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Legends of Runeterra - Interesting Interactions

A few things the game might not have told you.

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About James Law

James can usually be found wearing dungarees.

In Legends of Runeterra, you might be taken by surprise with how some of the game’s mechanics work. Here’s a quick run through of some things you’ll need to know.

From Overwhelm to Barrier, things don’t necessarily work as you’d expect them to in Legends of Runeterra, especially if you’re coming into the game from something like Hearthstone. Here’s our guide of things to look out for.

Legends of Runeterra’s Unusual Interactions

Overwhelm is a weird one

When using units with the Overwhelm ability, you’ll want to keep in mind how they interact with enemy blockers.

As the game makes you well aware, Overwhelm lets you deal leftover damage to the enemy Nexus after you kill a blocker. You should keep in mind, however, that Overwhelming units are the only ones who can continue an attack once an enemy blocker has died off. Usually, for example, you can block with a 1/1 Spiderling and use Glimpse Beyond to both stop the incoming damage as well as get a bonus from killing your own unit (shown by the little blue icon that shows up after the unit is killed. However, do that against Tryndamere or another Overwhelm unit, and they’ll hit your Nexus anyway, so be very careful.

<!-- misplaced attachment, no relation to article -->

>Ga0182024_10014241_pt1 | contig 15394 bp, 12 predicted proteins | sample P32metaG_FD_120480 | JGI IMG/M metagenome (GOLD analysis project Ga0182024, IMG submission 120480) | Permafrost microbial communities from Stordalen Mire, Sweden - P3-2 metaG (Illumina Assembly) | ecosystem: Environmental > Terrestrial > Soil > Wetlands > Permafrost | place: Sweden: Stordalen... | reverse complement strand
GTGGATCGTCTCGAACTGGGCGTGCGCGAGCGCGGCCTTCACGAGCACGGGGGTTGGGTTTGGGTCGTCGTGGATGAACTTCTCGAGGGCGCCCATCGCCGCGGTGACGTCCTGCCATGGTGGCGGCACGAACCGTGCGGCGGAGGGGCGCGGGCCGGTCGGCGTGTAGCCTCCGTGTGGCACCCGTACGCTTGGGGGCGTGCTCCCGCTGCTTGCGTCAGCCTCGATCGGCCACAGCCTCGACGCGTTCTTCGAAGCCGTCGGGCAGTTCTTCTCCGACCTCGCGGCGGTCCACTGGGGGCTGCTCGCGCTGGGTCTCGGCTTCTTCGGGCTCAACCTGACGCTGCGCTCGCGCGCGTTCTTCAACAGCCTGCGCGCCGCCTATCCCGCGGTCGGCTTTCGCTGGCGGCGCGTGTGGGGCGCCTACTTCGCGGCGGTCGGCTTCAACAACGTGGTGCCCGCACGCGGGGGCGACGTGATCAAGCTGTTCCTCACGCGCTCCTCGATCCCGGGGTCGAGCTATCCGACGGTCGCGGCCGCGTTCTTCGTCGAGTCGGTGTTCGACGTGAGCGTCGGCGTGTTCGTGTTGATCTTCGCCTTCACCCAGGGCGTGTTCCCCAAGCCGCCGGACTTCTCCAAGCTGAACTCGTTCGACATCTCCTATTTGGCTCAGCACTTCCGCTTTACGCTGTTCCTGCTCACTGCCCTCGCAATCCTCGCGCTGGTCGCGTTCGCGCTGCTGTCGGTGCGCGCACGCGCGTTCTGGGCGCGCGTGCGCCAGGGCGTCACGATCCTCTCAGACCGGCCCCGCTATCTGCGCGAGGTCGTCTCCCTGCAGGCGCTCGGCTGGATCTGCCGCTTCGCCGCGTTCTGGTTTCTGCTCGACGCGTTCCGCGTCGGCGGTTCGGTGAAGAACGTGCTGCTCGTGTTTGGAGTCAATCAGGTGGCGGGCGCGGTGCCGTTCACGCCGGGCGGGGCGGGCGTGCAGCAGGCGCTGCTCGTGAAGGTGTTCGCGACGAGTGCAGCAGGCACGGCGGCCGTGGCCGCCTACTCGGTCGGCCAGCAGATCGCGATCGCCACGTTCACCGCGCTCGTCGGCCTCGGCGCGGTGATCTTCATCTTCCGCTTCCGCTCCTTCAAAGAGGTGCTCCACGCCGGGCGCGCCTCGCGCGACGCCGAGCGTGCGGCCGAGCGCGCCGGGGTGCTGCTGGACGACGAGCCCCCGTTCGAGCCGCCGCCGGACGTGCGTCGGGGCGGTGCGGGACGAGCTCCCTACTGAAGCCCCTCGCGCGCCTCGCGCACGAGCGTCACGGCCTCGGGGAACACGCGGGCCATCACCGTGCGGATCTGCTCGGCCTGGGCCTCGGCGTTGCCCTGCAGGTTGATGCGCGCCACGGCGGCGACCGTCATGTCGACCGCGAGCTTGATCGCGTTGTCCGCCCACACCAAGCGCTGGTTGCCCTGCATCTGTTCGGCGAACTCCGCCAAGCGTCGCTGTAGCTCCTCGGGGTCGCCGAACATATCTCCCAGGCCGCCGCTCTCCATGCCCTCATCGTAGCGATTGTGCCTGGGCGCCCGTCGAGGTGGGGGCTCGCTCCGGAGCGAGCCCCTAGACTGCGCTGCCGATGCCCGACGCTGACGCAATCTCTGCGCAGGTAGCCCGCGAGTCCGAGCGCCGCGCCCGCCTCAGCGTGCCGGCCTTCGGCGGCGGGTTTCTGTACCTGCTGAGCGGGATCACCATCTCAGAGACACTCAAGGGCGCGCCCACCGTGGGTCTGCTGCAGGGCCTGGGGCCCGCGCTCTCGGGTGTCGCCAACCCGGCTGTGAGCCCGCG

Speaking of Tryndamere, when he’s killed off mid-attack, instead of levelling up and returning to the enemy bench, he’ll just hit you even harder than he otherwise would’ve, so you might not want to cast Vengeance on him and just try to tank the hit.

Barrier doesn’t negate Overwhelm damage either - the Nexus will take damage as if the unit got hit for their health total, just without actually dealing the damage to the unit.

’Strike’ works slightly differently to how you might expect.

In order to ‘Strike’ and activate associated effects, cards like Garen and Katarina must hit the enemy and deal damage, according to the effect’s description.

However, you don’t actually need to deal damage. Whilst getting Frostbitten and dropped to 0 attack power means you can’t Strike, hitting an enemy with Barrier does count as a Strike, even though you’re not dealing damage. This is because you’re technically damaging the Barrier and destroying it.